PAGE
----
Paypal offers not just one but three separate ways for you to fund the payments that you make via Paypal.
Unfortunately, even Paypal themselves have overlooked the fact that they support three payment methods and not just two and apply some of their validations in the wrong order. While the actual payment itself will be made using cash funds from within your Paypal account itself if you have sufficient funds available (and will only go to your credit card or bank account if you don't have a high enough cash balance), the validation that is performed if the seller does not accept echeck payments is first to check that the buyer has a valid credit card attached to their account. This means that if the buyer doesn't have a credit card that they cannot buy from that seller even though they have more than sufficient cash actually in their Paypal account to make the purchase.
Turning off echeck payments using the option provided by Paypal also turns off the cash payment option for all accounts that don't have a credit card attached. This probably doesn't matter much when you are selling to the general public where few of your buyers will themselves be using Paypal to make sales (and hence acquire a Paypal cash balance) but it will make a big difference where you are selling something to others who sell via Paypal. Those selling web hosting, domain registrations, and internet marketing products are some examples of sellers who would potentially lose a significant fraction of their sales through Paypal if they turn off the echeck option. A better solution for these sellers if they really don't want to accept echeck would be to set up an IPN script that automatically refunds any pending payments (since only actual echeck payments will ever be pending). This will allow those with an actual cash balance with Paypal to buy from them (with the payment being processed instantly) without the buyer needing to have a credit card attached to their account. A better solution is to simply sey up their IPN script so that it can handle the delay for echeck payments and will process the sale when Paypal clear the payment instead of always processing it immediately.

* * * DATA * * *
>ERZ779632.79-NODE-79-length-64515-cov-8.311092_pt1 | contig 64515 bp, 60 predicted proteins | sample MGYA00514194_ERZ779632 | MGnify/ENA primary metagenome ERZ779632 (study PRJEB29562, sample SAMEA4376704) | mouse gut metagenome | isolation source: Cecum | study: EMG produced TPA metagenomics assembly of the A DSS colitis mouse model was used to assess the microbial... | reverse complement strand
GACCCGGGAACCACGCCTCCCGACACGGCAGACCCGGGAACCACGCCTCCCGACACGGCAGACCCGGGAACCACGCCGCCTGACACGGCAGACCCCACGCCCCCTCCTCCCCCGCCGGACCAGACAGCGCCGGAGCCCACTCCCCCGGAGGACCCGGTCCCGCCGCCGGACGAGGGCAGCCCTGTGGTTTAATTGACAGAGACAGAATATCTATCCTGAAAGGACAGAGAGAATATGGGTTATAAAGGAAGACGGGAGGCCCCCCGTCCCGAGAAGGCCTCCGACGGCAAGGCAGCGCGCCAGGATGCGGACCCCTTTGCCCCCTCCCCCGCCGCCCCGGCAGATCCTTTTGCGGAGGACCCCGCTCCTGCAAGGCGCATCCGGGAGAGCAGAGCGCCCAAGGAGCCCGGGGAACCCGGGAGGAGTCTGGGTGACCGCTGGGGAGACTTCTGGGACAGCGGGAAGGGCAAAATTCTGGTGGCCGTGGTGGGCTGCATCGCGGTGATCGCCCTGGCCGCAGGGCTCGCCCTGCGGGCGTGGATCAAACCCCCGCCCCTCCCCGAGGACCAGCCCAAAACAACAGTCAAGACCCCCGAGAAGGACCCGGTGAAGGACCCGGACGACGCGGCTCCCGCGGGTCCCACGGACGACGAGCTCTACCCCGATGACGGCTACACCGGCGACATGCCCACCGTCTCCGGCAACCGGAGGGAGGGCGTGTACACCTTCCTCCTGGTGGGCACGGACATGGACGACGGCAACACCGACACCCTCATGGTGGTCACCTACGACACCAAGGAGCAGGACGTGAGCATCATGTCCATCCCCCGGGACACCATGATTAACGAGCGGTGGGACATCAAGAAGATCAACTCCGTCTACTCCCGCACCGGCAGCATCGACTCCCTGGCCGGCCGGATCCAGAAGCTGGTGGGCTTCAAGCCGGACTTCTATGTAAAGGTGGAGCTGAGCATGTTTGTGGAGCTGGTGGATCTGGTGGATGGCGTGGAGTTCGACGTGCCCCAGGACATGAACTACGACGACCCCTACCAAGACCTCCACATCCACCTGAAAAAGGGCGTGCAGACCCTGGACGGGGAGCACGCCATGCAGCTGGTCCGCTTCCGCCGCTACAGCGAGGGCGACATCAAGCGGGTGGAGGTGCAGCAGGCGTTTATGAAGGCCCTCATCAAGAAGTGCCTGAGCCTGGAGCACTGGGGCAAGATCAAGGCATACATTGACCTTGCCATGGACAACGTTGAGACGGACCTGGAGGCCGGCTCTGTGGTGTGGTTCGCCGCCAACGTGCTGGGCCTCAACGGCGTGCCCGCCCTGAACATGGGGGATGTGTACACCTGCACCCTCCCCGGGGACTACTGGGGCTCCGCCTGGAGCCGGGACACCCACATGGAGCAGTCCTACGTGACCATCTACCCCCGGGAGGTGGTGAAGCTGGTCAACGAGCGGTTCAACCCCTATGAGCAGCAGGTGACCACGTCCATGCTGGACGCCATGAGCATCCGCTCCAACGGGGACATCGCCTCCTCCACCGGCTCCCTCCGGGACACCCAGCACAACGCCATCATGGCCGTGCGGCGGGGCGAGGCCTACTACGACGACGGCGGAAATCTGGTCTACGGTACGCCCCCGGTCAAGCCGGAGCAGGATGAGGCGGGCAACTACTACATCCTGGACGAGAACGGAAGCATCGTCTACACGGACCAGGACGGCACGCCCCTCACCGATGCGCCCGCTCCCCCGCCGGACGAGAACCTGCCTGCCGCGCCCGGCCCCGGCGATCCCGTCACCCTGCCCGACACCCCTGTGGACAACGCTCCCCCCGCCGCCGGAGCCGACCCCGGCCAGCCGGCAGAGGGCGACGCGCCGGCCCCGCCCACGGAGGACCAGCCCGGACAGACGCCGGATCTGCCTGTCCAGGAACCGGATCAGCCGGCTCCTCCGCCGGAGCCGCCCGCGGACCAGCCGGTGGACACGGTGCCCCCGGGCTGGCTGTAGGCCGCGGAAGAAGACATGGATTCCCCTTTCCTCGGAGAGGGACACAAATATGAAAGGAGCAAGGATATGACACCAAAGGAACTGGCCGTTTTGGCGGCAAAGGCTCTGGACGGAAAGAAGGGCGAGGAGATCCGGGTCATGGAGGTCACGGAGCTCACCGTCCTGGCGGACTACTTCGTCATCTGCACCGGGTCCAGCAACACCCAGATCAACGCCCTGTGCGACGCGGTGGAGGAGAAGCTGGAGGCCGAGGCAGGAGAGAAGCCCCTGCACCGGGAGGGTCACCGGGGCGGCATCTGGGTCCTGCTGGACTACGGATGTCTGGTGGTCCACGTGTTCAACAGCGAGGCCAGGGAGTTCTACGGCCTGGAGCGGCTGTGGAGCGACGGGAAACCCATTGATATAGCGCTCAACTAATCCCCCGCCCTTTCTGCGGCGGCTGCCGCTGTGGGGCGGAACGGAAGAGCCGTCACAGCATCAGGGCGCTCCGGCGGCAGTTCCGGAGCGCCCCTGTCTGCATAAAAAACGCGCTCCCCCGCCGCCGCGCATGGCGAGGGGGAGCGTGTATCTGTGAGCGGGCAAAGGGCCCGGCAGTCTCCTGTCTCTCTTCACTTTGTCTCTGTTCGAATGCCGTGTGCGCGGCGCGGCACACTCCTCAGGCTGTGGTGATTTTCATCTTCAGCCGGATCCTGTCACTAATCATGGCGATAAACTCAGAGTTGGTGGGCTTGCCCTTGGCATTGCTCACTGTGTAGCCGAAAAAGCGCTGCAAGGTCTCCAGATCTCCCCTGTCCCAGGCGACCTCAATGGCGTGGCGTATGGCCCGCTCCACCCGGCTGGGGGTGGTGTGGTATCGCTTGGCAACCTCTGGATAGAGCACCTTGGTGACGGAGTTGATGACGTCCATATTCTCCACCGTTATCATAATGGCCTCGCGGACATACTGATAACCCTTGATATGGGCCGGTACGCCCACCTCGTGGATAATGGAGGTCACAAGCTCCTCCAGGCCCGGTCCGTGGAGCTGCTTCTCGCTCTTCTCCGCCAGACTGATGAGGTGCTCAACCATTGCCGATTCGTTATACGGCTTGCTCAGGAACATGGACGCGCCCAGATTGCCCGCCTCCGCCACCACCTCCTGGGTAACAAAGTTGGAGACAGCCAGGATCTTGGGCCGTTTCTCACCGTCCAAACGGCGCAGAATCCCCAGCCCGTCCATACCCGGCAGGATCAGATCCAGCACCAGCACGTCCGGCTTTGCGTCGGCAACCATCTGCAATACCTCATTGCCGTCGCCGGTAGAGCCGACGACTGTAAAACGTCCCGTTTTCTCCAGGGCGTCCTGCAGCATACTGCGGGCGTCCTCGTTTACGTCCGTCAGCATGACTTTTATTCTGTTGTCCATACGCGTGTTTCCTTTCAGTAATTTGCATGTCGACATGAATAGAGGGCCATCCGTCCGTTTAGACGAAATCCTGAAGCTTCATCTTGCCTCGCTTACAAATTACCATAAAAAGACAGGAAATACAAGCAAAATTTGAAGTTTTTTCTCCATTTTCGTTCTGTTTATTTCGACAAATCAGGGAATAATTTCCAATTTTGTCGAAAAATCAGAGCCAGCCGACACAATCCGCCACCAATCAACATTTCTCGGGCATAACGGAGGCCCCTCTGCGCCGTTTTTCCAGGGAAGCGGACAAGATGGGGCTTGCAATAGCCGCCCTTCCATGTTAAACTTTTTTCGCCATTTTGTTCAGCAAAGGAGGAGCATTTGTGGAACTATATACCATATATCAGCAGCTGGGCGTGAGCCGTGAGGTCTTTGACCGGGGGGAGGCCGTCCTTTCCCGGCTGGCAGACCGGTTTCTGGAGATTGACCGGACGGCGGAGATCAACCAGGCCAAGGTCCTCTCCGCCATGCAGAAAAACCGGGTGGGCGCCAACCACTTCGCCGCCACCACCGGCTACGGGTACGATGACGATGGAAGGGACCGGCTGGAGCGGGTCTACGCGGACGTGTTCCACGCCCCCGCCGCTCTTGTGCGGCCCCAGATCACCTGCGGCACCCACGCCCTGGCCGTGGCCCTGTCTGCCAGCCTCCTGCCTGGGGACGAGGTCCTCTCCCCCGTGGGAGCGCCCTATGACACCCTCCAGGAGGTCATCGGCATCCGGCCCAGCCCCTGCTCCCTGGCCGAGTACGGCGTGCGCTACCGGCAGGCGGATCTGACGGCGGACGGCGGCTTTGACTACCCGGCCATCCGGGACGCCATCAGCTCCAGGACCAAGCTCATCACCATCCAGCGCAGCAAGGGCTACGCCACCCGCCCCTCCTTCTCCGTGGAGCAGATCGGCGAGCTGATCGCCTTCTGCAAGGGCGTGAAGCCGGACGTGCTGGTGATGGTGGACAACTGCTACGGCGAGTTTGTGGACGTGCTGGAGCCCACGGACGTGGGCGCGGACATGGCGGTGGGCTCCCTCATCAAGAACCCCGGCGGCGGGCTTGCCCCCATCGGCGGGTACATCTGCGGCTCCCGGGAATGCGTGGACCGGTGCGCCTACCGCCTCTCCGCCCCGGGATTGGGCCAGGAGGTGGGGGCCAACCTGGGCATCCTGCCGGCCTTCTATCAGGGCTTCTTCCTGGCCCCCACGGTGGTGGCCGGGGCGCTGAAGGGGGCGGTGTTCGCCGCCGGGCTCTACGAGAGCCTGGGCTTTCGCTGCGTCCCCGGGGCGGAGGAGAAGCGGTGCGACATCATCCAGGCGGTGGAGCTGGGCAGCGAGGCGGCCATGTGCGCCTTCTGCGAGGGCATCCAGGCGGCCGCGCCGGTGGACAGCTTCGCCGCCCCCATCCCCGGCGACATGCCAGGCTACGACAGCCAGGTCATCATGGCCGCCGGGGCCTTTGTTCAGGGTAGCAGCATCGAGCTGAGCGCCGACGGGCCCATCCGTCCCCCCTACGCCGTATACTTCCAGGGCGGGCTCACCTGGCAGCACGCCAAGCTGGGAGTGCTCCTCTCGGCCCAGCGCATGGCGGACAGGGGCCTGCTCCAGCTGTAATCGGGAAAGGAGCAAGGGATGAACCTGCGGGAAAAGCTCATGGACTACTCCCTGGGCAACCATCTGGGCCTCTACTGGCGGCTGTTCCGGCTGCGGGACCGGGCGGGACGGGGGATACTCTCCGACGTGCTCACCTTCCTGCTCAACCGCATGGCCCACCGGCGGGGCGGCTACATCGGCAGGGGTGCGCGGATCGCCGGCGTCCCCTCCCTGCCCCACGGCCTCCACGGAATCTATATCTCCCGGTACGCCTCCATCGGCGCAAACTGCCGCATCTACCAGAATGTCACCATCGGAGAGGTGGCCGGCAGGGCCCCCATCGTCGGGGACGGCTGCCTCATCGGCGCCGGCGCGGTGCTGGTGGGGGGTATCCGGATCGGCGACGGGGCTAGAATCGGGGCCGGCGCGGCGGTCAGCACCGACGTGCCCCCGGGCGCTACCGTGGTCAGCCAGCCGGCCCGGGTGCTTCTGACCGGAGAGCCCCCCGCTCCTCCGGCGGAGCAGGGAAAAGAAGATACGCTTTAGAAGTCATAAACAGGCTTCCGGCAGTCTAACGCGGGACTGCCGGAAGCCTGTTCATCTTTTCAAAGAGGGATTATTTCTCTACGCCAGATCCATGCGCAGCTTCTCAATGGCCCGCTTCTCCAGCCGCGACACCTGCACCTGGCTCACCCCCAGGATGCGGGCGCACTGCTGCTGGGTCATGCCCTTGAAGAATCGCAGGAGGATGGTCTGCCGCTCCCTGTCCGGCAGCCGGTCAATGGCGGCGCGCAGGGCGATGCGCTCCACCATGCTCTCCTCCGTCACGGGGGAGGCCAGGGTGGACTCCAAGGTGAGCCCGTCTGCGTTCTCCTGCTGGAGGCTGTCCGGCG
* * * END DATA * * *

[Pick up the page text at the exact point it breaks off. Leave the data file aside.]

I have actually reported this problem with the echeck validation to Paypal and have received a number of replies from them as to how turning off echeck is supposed to work. The replies I have received contradict one anotherand basically indicate that Paypal does not want to recognise this as a bug in their system. They prefer to think of it as the seller having chosen to turn off the option to receive cash from Paypal in that situation even though Paypal also state that there is no option provided for being able to do that.
This article written by Stephen Chapman, Felgall Pty Ltd.